Court sets staff pay as a priority
Court sets staff pay as a priority
Thanks for the pay raises, but they’re still not enough.
That’s the bottom line in the State Courts System Legislative Budget Request for FY 2014-15, unveiled at a public hearing October 14, by Dorothy Wilson, chief of Budget Services for the Office of the State Courts Administrator.
The new budget seeks 42 new positions and $33 million in new funding over the current budget of $443.4 million, a 7 percent increase. The court’s current budget is 0.6 percent of the total state budget of $74.2 billion.
Again, the upcoming fiscal year’s budget request makes increasing judicial branch employees’ pay a top priority.
In July, court employees earning $40,000 or less received $1,400 raises; and those earning more than $40,000 received $1,000.
While State Courts Administrator Lisa Goodner expressed gratitude at the end of the 2013 legislative session that her employees finally saw their first raises in more than six years, the new budget request details why more is needed to hire and retain good employees in the judicial branch.
The new budget requests a minimum 3.5 percent competitive salary increase for all State Courts System employees, effective July 1, 2014. At a minimum, court employees should be included in any general competitive salary increase that may be given to other state employees.
Judicial officers are included in the pay increase request, which totals $5.76 million.
The budget request recognizes that there has been a big lag between salaries and the rate of inflation, which has increased 15.9 percent cumulatively over the past seven years.
“A 3.5 percent adjustment in the next fiscal year is a critical step in addressing the impact the inflation rate has had on [employees’] buying power.. . . The lack of regular salary increases to combat inflation during recent tough economic times was a reality for workers in both the private and public sectors. As the economy improves, employers are becoming more able to address the need for cost-of-living adjustments,” the budget request argues.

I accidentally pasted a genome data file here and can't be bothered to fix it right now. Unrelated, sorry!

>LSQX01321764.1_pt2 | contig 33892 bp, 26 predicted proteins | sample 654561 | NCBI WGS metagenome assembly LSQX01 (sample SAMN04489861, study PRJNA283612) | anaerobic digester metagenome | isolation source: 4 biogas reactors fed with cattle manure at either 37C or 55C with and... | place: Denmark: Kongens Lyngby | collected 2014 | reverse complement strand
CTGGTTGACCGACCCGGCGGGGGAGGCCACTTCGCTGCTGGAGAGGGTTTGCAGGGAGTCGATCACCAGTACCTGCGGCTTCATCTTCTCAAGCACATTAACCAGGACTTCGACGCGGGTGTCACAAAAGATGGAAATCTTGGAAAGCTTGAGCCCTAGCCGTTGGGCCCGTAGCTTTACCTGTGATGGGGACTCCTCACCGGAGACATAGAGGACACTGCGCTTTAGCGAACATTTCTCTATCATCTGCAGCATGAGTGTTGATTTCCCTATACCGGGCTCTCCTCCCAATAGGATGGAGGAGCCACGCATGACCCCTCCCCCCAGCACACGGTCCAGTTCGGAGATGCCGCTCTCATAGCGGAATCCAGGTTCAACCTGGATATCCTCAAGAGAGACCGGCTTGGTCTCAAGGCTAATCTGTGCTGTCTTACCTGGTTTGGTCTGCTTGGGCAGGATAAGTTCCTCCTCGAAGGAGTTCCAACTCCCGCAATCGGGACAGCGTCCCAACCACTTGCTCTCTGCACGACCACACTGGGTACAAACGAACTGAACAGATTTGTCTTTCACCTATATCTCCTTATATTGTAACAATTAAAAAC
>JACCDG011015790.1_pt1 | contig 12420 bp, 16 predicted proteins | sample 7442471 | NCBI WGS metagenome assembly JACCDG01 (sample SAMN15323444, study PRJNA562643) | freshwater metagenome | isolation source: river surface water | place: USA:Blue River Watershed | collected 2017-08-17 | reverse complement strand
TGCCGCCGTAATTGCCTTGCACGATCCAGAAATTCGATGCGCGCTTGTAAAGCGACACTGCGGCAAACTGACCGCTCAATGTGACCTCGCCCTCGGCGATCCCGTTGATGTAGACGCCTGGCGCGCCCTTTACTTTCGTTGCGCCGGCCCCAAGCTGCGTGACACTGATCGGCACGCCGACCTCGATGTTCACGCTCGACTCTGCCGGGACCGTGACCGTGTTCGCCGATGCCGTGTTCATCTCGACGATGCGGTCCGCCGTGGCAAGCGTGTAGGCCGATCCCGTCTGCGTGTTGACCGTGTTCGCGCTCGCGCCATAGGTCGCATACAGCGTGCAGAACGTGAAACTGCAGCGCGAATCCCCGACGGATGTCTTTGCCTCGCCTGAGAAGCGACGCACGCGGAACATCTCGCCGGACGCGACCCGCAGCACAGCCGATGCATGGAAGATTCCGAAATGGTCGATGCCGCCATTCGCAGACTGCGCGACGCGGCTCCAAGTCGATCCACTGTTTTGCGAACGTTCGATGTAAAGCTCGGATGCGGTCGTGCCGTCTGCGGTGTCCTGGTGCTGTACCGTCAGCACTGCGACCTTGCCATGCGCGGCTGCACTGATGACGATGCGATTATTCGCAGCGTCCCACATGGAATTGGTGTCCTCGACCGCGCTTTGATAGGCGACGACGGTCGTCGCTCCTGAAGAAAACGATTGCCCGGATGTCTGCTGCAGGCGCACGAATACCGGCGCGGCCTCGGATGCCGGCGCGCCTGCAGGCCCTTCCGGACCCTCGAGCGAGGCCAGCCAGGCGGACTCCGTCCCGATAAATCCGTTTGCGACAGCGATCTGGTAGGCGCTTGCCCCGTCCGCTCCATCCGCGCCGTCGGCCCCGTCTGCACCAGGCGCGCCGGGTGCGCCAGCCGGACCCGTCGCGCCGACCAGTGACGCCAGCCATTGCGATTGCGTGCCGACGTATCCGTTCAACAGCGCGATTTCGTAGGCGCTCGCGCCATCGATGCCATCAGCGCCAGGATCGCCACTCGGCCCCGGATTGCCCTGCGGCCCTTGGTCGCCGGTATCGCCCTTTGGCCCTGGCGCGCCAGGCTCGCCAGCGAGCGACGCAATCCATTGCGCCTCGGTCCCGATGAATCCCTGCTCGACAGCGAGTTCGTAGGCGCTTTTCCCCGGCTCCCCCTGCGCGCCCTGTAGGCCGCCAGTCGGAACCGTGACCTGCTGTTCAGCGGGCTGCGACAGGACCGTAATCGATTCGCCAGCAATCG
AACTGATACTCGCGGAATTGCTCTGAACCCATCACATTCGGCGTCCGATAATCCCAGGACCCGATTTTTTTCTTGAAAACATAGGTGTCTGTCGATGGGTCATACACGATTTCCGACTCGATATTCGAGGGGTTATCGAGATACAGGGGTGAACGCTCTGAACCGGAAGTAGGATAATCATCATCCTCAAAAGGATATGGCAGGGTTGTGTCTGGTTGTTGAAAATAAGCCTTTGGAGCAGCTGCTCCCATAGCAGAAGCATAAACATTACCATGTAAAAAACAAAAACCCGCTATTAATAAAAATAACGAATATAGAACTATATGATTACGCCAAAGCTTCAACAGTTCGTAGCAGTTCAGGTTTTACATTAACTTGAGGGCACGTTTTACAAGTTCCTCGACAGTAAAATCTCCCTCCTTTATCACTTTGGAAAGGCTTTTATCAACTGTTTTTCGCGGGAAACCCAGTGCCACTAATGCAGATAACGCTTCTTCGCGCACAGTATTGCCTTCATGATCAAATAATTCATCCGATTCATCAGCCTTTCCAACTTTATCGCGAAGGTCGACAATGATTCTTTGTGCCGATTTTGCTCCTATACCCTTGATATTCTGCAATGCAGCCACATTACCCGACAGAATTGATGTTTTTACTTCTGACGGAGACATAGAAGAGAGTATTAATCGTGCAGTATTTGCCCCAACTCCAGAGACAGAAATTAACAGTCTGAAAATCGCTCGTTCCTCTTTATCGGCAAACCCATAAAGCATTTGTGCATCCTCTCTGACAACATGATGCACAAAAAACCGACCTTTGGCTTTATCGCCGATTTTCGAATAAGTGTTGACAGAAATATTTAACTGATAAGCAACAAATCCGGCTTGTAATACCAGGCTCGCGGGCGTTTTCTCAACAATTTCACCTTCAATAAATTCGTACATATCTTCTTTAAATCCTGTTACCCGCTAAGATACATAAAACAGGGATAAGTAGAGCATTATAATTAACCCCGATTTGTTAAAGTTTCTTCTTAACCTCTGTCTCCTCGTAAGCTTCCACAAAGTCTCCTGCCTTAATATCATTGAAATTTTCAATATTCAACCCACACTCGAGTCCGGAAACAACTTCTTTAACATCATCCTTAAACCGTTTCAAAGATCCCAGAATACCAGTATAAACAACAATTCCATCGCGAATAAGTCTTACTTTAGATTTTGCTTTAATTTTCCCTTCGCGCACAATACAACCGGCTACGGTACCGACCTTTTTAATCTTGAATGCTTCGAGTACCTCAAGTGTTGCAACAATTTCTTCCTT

“Our request would provide an adjustment to State Court System employees’ base salaries, as well as to allow the branch to compete with other governmental sector employees to attract and retain a competent, skilled workforce.”
A separate budget request for $9.86 million addresses the equity and retention pay issue spurring many employees to leave the judicial branch for higher paying jobs in the other two branches of government.
Really, twice that much money is needed, but the budget request asks that the $18.8 million be spread out over two years.
“State Courts System employees’ pay, in general, continues to lag behind competing employees in state and local government,” according to the budget request.
“As an example, a comparison of average salaries by class reflects that the average salary of 43 executive branch classes is 11.45 percent higher than the average salary of comparable SCS classes.”
Since January 2011, OSCA lost 18 employees — or 10.5 percent of its work force — to the executive and legislative branches. The average pay increase for those who left the judicial branch was $5,621, a 12-percent pay hike.